Gynecomastia is when male breast tissue swells and becomes unusually large. It is a common condition that stems from a change in balance between the hormones testosterone and estrogen.

Males and females have breast glands, but they are not usually noticeable in males.

Breast gland enlargement may affect males of all ages, including newborns, during puberty, and older adults. Gynecomastia is the result of additional breast tissue rather than fat. Exercising or losing weight will not reduce the breast tissue in gynecomastia.

Pseudogynecomastia is a separate condition where fat builds up in the breasts, possibly due to a person being overweight or having obesity.

The breast consists of firm and dense glandular tissue and softer fatty tissue.

The ratio of glandular to fatty tissue in breasts varies between individuals. A male with gynecomastia may have too much of both types of tissue.

Liposuction can remove excess fatty tissue. It involves inserting a small tube through an incision. Excision involves cutting out tissue with a scalpel to remove excess glandular tissue. This will normally leave a scar around the edge of the nipple.

If a major reduction in tissue and skin is necessary, the incision and the scar will be larger.

After surgery, the chest will be bruised and swollen, and the person may have to wear an elastic pressure garment to reduce the swelling.

It will normally take about 6 weeks for people to return to a normal routine. Complications from surgery are rare. They include insufficient breast tissue removal, uneven chest contour, and reduced sensation of one or both nipples.

Excision may carry a risk of a blood clot forming, which may require draining.

Gynecomastia typically resolves without treatment between 6 months to 2–3 years. However, if there is an underlying condition, it may need treatment.

If the condition stems from a medication, the person may need to switch to a different drug. If the individual is using the medication for a short time, the condition will be temporary.

Treatment is rare but can include breast reduction surgery or hormone therapy to block estrogen.

Medications for the treatment of gynecomastia

Tamoxifen is a drug that blocks the action of the female hormone estrogen in the body. It is typically a treatment for breast cancer, but it can also reduce breast pain and breast enlargement symptoms in males.

Aromatase inhibitors are typical treatments for breast and ovarian cancer in post-menopausal people, but they could also prevent or treat gynecomastia.

Testosterone replacement can treat gynecomastia in older males with low testosterone levels.

Several factors can cause gynecomastia.

Gynecomastia can stem from an imbalance between the sex hormones testosterone and estrogen. Estrogen makes breast tissue grow, while testosterone stops estrogen from making breast tissue grow.

While both males and females have testosterone and estrogen, testosterone is typically higher in males and estrogen higher in females. Newborn and young boys may develop gynecomastia as their hormones fluctuate during development. However, it usually resolves on its own.

Swollen breasts can occur again in males approaching older age. Older men produce less testosterone and have higher body fat than younger men, which can increase estrogen levels.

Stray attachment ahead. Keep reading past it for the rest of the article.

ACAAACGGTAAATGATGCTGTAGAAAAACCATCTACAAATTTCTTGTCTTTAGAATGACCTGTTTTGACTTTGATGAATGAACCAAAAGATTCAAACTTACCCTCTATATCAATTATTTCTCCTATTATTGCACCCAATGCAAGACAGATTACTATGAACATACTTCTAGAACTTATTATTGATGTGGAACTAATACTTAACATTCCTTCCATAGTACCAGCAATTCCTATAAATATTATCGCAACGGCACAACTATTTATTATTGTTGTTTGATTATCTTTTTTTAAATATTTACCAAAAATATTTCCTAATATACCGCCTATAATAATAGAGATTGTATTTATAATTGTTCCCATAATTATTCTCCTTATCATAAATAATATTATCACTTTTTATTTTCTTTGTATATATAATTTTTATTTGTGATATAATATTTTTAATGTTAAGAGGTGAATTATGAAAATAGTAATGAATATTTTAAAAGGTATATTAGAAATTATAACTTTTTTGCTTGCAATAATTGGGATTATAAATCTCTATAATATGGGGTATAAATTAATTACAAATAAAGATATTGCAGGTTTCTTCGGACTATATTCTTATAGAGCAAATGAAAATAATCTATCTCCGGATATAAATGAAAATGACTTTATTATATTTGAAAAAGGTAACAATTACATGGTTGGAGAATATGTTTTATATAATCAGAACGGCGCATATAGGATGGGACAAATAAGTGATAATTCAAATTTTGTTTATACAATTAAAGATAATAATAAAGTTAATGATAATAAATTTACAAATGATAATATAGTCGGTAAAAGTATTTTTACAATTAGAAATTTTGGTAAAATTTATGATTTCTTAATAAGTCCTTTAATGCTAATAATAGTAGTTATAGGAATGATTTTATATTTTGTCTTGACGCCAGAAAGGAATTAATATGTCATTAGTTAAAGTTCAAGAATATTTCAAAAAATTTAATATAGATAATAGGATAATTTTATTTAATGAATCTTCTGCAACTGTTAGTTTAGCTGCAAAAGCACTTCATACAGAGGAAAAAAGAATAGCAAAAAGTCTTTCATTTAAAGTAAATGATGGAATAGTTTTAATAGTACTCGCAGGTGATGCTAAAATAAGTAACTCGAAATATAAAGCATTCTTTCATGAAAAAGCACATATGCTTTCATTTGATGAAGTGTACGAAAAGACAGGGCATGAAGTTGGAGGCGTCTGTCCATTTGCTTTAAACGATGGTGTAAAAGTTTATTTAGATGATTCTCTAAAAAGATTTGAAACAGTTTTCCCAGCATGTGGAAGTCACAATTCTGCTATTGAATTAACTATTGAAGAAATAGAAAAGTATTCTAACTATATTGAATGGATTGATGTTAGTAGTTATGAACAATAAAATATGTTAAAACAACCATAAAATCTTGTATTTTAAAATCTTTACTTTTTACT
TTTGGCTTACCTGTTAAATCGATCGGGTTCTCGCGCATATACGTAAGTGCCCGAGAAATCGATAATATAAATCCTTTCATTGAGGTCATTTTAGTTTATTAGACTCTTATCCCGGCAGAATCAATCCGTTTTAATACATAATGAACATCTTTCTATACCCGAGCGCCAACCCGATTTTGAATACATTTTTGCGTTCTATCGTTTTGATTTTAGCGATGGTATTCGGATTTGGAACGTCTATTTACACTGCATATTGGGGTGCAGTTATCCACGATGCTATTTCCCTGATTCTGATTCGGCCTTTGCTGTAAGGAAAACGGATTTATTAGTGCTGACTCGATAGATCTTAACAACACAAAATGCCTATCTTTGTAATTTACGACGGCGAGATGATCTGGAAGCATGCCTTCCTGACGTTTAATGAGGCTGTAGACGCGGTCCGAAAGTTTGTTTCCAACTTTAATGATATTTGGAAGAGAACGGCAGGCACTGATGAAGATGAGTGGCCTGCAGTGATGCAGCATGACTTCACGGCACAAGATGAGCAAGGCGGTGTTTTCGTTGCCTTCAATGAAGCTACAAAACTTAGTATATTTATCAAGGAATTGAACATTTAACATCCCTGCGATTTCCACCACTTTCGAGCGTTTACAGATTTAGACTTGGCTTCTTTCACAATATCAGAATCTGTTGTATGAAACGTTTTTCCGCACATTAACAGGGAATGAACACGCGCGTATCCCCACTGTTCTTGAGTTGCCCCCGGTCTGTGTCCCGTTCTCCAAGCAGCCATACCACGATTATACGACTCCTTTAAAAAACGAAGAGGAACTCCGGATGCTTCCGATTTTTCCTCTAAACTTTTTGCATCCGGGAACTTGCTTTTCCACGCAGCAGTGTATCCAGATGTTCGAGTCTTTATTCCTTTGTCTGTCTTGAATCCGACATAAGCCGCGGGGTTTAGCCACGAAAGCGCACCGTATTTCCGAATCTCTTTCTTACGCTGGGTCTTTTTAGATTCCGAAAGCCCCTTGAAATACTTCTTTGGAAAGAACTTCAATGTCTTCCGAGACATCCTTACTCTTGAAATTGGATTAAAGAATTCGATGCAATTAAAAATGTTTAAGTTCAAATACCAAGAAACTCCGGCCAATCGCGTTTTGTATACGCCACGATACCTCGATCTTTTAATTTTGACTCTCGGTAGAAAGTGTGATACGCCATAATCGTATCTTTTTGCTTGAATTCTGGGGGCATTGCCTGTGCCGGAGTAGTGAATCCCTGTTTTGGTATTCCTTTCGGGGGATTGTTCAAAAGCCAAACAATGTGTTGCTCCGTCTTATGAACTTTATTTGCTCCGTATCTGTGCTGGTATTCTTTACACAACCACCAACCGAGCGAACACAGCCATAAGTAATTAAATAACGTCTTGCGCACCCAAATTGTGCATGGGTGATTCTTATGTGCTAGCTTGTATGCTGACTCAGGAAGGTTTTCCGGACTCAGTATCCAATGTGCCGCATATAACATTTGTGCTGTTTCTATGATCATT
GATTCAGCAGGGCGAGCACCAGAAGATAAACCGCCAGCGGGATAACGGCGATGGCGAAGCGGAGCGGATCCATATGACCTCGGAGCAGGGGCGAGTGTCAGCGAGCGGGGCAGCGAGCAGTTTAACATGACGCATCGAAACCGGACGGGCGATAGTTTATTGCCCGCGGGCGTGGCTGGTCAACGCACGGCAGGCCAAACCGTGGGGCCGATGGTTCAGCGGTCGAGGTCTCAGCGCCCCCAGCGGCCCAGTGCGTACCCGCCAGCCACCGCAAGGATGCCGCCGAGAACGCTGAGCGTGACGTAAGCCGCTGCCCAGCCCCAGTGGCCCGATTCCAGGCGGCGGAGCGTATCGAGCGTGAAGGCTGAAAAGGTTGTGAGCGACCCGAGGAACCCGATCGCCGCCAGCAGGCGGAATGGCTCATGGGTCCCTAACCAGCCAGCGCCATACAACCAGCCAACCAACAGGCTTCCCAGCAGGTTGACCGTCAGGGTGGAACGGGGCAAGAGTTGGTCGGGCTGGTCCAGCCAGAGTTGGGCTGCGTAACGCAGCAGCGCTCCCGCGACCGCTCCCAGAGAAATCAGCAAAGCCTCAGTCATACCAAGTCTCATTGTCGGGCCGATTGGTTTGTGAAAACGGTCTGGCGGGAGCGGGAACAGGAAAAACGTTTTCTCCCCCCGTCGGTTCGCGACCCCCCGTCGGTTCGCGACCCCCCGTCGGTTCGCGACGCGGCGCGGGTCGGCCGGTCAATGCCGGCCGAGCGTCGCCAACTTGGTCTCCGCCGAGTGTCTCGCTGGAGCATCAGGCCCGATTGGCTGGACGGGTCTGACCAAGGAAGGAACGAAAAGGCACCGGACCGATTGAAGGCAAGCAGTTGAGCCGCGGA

Some males will develop the condition from herbal products or medications, such as:

Gynecomastia is not normally a serious problem.

Symptoms include swelling and tenderness in the breast gland tissue of one or both breasts. It may start as a lump or fatty tissue around a person’s nipples. In most cases, the lumps will develop unevenly.

If there is unusual and persistent swelling, pain, nipple discharge, or a combination of these, it is important for people to consult a physician.

The doctor will ask about a person’s symptoms, medical and drug history, and possibly family history. There will be a physical examination of the breast tissue, which may also extend to the genitals and abdomen.

If the cause appears to be a hormone imbalance, the doctor may suggest that the condition should resolve on its own without treatment.

If the lump is abnormally large, tender, or one-sided, the physician may order a biopsy or blood test to rule out breast cancer.

Further tests will seek to eliminate other causes, such as:

  • cyst
  • abscess or furuncle
  • benign tumor such as lipoma or hamartoma
  • mastitis, which is inflammation of breast tissue
  • hematoma, a solid swelling of clotted blood
  • metastasis, a cancer that has spread from elsewhere in the body
  • fat necrosis or a lump resulting from damage to fatty breast tissue

The doctor may also order imaging tests that include:

Gynecomastia is a condition that causes enlarged breast tissue. It can result from hormonal changes that promote breast tissue growth. Gynecomastia does not cause the accumulation of body fat and is unrelated to obesity.

A person who is overweight or with obesity will have fat around their body. This can result in enlarged breasts in men. However, this enlargement is due to fat rather than tissue growth, as in gynecomastia.

Cases of gynecomastia will typically resolve without the need for treatment. Newborns and young boys may experience symptoms decreasing over time and eventually ceasing.

In some cases, people may require treatment. This could involve liposuction or surgery. The treatments are typically safe and unrelated to long-term health risks.

Gynecomastia causes one or both breasts to grow in males due to enlarged or overdeveloped breast tissue. The condition could be due to hormonal changes or following certain medications. Symptoms will typically resolve without treatment.

Treatments are available for gynecomastia, such as liposuction. However, they are usually unnecessary in most people.